There's some code at the very bottom of the page that makes Microsoft SQL Server be sorted by "SQL Server" in category lists instead of by "Microsoft SQL Server". I want to correct this, just curious if anyone has a good reason to leave it as is. I went to the category list for Database Management Systems, and looked through the "M" list trying to find this. After looking at the rest of the list I found it under "S", which is why I think it needs to be moved. Nathan (talk) 02:34, 26 March 2013 (UTC)
Hekaton code name
Hekaton is not the codename of the next version of SQL Server. Hekaton is the codename of "a new in-memory database capability" "which is slated to be released with the next major version of SQL Server", according to The official SQL Server blog. The same thing is said in an news article on the Microsoft Research site and another article in SQL Server Pro magazine. As for the next version of the SQL Server, nothing is clear: although SQL Server 2014 has more Google hits, the hits for SQL Server 2015 are more credible, including an Information Week article that says "If Hekaton has to wait for the next "201X" release of SQL Server, that would not be likely to be released until late 2014 (at the earliest) as SQL Server 2015, though an R2-designated 2012 release might bring it to market sooner." I will therefore remove the row regarding "SQL Server 2014" and the code name Hekaton from the "SQL Server Release History" table. Razvan Socol (talk) 05:53, 27 March 2013 (UTC)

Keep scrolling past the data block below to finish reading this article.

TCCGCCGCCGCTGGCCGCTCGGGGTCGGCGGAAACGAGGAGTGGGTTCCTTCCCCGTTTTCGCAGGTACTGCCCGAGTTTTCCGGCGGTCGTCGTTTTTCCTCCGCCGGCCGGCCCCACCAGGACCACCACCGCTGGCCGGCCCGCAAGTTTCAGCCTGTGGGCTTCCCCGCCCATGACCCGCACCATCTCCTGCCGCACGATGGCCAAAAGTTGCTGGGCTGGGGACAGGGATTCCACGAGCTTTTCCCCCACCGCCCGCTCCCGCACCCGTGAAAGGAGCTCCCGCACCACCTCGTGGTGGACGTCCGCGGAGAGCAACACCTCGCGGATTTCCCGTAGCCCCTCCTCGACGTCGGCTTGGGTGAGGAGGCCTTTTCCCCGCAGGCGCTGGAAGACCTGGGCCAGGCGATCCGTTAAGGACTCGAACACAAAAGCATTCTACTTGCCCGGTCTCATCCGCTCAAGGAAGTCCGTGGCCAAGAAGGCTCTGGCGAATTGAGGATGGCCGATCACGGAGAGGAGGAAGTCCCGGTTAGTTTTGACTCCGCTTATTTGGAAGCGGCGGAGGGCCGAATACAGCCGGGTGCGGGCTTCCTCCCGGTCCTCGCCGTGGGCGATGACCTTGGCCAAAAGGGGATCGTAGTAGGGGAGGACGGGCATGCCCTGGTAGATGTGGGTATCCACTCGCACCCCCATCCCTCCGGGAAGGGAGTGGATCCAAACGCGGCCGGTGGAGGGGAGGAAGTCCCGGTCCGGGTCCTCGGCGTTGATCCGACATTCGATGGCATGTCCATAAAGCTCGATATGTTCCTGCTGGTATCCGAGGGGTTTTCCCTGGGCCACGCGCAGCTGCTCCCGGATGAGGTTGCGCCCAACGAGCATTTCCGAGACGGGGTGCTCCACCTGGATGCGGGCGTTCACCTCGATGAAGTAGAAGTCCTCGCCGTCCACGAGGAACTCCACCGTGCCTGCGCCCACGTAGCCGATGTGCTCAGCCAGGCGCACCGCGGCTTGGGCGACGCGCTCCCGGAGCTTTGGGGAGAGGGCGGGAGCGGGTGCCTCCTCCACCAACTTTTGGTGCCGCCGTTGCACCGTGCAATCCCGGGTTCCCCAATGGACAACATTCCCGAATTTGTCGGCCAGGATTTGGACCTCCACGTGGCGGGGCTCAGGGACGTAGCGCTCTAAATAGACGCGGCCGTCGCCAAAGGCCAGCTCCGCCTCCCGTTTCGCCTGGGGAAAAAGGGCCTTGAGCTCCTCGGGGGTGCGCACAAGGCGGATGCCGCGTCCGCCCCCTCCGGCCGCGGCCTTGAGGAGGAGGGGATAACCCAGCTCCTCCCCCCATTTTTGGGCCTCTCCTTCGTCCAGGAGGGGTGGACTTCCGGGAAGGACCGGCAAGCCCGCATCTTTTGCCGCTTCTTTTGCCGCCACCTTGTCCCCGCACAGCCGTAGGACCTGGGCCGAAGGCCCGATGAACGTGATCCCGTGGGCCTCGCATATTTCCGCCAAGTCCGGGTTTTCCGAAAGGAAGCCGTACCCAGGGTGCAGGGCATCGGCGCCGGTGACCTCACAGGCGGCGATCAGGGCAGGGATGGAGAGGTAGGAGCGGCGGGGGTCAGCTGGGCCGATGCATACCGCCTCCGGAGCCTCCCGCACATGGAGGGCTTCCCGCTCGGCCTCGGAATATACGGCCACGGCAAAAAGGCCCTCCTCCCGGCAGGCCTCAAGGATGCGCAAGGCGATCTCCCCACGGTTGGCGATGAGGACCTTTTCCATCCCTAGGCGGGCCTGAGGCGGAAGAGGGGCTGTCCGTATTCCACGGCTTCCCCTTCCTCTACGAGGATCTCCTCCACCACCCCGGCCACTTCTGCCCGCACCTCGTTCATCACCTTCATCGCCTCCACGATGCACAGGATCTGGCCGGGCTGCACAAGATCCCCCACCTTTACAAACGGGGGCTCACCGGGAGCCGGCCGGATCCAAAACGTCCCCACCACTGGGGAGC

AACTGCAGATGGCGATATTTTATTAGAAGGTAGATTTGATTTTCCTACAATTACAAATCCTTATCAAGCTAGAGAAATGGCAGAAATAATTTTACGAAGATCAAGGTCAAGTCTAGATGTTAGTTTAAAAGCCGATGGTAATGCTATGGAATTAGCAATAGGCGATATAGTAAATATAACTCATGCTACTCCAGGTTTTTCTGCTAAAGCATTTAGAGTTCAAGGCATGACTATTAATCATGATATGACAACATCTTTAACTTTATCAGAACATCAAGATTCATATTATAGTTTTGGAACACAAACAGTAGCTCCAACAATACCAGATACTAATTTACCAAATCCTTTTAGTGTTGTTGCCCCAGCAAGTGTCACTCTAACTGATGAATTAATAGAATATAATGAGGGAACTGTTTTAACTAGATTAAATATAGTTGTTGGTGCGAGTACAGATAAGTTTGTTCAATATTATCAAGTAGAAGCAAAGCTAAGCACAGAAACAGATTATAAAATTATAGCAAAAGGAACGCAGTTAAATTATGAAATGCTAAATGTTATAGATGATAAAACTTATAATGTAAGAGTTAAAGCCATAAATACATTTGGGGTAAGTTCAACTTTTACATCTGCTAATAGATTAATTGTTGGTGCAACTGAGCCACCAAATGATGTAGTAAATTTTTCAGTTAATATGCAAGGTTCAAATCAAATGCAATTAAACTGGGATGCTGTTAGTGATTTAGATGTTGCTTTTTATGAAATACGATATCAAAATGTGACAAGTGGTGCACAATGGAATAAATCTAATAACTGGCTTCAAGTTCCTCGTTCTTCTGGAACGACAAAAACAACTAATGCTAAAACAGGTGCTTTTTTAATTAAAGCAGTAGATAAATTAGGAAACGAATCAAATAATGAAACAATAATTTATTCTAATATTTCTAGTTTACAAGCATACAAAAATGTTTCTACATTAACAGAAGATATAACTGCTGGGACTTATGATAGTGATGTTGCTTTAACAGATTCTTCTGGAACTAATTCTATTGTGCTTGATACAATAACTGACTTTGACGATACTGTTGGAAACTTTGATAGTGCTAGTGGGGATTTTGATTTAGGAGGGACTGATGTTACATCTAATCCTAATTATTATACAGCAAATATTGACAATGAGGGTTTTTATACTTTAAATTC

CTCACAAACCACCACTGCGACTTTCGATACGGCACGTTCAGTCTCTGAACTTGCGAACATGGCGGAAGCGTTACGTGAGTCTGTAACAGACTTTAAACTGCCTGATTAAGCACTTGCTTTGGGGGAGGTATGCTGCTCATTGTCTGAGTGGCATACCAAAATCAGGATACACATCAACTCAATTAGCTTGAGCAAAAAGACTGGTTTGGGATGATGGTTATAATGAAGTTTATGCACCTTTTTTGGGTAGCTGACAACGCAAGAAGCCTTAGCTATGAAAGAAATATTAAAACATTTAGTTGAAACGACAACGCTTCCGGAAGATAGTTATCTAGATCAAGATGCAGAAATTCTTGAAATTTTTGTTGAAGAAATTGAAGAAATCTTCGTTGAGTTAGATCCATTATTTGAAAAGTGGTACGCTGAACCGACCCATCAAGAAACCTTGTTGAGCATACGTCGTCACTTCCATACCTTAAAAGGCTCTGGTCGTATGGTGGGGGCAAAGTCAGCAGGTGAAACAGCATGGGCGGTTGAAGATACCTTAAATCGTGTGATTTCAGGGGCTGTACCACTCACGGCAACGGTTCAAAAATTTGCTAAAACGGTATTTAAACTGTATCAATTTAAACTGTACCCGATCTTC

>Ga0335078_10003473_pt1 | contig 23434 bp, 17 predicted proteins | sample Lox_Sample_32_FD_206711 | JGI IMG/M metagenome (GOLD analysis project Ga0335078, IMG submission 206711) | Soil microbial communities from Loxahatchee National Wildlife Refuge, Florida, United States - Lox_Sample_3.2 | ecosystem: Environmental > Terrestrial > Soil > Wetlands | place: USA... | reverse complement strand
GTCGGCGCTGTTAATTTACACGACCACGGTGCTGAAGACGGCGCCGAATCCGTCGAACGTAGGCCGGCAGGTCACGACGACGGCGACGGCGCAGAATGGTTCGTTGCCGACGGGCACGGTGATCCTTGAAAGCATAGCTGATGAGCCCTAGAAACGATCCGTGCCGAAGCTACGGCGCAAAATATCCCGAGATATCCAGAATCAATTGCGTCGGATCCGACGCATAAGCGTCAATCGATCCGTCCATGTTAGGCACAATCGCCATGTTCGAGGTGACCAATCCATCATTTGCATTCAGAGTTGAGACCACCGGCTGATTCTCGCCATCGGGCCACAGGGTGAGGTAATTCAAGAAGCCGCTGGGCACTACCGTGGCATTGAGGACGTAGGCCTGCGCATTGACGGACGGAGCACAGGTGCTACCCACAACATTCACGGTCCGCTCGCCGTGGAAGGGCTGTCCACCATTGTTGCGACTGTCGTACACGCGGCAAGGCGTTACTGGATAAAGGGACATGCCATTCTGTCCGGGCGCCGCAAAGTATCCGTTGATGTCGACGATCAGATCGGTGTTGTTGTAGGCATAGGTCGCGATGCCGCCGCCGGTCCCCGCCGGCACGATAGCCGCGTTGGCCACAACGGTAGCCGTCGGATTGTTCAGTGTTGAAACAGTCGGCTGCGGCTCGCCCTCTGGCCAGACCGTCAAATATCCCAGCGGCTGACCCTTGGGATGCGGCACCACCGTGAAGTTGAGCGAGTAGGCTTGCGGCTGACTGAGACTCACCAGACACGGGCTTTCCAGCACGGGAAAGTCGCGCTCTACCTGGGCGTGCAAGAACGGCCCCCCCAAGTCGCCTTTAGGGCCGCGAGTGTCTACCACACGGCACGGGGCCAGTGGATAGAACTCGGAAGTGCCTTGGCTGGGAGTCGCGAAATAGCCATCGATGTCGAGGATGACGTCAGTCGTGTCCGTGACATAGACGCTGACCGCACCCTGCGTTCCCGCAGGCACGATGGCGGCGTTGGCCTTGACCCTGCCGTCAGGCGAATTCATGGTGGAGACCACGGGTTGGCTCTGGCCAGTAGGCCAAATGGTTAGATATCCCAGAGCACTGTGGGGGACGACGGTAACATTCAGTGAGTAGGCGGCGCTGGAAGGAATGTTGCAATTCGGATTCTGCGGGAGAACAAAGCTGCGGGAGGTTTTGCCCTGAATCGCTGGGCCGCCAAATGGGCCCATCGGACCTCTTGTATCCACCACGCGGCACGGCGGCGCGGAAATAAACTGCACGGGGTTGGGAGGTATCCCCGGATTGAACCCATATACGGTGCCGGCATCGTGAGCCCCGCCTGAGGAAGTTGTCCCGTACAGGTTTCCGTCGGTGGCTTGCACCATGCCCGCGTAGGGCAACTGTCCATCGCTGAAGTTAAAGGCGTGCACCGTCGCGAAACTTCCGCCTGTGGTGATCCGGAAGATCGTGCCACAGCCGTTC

This article just shows all the MS stated benefits of the product. There is no critical evaluation of the product, no information whether it is data safe to use, secure to use, etc. Hmains (talk) 01:54, 25 July 2013 (UTC)
I heard Steve Ballmer pronounce SQL Server as Sequel Server. So someone, put the pronounciation in the article. I don't know the Wikipedia editing punctuation. — Preceding unsigned comment added by 22.214.171.124 (talk • contribs) 14:25, 17 June 2015
- Started this.
Text and/or other creative content from this version of Microsoft SQL Server was copied or moved into History of Microsoft SQL Server on 2016-10-3. The former page's history now serves to provide attribution for that content in the latter page, and it must not be deleted so long as the latter page exists.